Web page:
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Boys and GI Joe Dolls


Dear Dr. Horvat,

I am a Traditional Catholic mother of seven children (ages 4 - 16), and I have only recently been challenged by my younger boys on the use of GI Joe-type dolls. Something in my heart tells me it's wrong, but I am having trouble explaining to the boys why it's wrong, other than "Boys don't play with dolls." They see them as action figures, not dolls, and I have been told I am nuts (by my Catholic friends who let their boys play with dolls).

I have always admired your clear explanations of the social order (and today's disorder) of the family, and you have many times cleared for my poor brain the understanding of the instinctively protective actions I have taken towards the upbringing of my children.

Thank you for your past help, and for your help now.

     Yours in Jesus In Mary,

     K.C.


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Dr. Horvat responds:


Dear Mrs. C.,

Thank you for the kind words about my work. As with so many questions about day-to-day life, I can offer my opinion, not a doctrinal resolution to such problems. Like you, I have grave reservations based on a first instinctive rejection of the GI Joe-type "dolls" for boys.

First, I do not like the very notion of a "doll" for boys, yet this is what the GI Joe is called.

Second, its naked body and various costumes puts the emphasis on dressing and undressing the figure, something I do not think boys instinctively tend to do in their normal play, as girls do with their dolls.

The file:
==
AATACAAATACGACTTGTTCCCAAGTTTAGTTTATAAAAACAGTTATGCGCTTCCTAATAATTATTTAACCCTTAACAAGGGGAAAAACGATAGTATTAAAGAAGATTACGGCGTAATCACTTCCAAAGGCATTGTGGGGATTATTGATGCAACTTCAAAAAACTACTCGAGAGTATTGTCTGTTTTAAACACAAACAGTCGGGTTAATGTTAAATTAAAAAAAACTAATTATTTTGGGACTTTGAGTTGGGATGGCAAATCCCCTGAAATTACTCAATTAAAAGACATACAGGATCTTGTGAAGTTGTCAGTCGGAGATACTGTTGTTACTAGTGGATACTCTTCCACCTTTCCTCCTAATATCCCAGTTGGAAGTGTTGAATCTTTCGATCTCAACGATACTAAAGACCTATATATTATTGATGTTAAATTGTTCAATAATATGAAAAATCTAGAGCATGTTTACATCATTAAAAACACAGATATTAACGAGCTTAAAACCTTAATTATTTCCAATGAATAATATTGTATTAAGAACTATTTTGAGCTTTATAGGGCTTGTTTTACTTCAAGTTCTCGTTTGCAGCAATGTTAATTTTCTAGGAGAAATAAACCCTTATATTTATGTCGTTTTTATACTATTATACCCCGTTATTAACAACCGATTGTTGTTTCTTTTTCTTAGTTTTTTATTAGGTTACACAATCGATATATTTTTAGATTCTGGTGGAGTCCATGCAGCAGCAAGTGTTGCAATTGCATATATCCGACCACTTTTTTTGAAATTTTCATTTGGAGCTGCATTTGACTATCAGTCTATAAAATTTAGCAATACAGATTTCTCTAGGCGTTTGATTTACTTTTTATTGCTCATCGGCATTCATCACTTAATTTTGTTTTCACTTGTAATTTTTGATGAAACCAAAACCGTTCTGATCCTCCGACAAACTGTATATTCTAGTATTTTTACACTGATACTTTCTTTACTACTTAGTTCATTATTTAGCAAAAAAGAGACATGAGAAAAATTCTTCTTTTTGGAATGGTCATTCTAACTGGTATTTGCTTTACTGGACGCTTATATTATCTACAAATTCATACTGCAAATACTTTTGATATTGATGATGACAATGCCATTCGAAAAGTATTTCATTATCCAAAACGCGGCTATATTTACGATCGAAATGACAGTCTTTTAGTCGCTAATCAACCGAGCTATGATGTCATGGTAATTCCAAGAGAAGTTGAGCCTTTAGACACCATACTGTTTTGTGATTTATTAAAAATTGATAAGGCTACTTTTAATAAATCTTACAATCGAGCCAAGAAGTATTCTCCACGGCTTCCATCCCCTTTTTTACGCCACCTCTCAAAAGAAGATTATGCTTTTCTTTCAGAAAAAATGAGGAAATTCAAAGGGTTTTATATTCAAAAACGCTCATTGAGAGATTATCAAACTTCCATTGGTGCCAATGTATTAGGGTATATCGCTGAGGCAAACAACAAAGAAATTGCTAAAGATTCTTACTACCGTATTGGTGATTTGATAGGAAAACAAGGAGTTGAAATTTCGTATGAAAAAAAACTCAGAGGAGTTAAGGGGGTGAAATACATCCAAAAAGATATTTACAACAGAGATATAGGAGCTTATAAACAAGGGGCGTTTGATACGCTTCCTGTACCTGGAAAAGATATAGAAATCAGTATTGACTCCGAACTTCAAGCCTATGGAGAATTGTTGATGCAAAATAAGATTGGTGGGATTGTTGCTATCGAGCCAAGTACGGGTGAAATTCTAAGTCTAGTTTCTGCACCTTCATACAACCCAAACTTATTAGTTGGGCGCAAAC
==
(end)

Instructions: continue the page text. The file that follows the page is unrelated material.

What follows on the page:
Third, I do not think it encourages a good formation for boys. A good formation is stimulated with small soldiers (never called dolls) that boys can position for action games, use to exercise "strategy" in war maneuvers, etc. Such toys encourages abstract thinking and militancy, which is very healthy. The GI Joe seems to me a revolutionary toy for boys that deviates the healthy development of boys from playing with soldiers and collecting regiments, and moves it toward a more feminine and romantic direction (e.g. GI Joe dates Barbie, GI Joe is dressed and undressed in different "outfits," etc.).

In short, I support 100% girls playing with normal dolls, collecting outfits, dressing and undressing them, etc., but I think the Barbie-type doll is revolutionary, because it tends to destroy the innocence and maternal nature of girls. Actually, the Barbie doll does the exact opposite of what a "good" doll encourages in girls.

Likewise, I support boys playing with soldiers 100%, but I think the GI Joe-type doll is revolutionary, for similar reasons. Because it tends to destroy the innocence and masculine nature of boys, doing the exact opposite of what the soldier toys of old encouraged in boys.

I think it is good for parents to develop a sense of what is revolutionary (against the good order) and what is counter-revolutionary to use as criteria for making judgments in daily life. Also, I encourage concerned mothers to trust those first instincts, that "something in your heart," as you so aptly put it in your letter.

I hope this is of some help.

     Cordially,

     Marian Horvat, Ph.D.
Posted October 6, 2005

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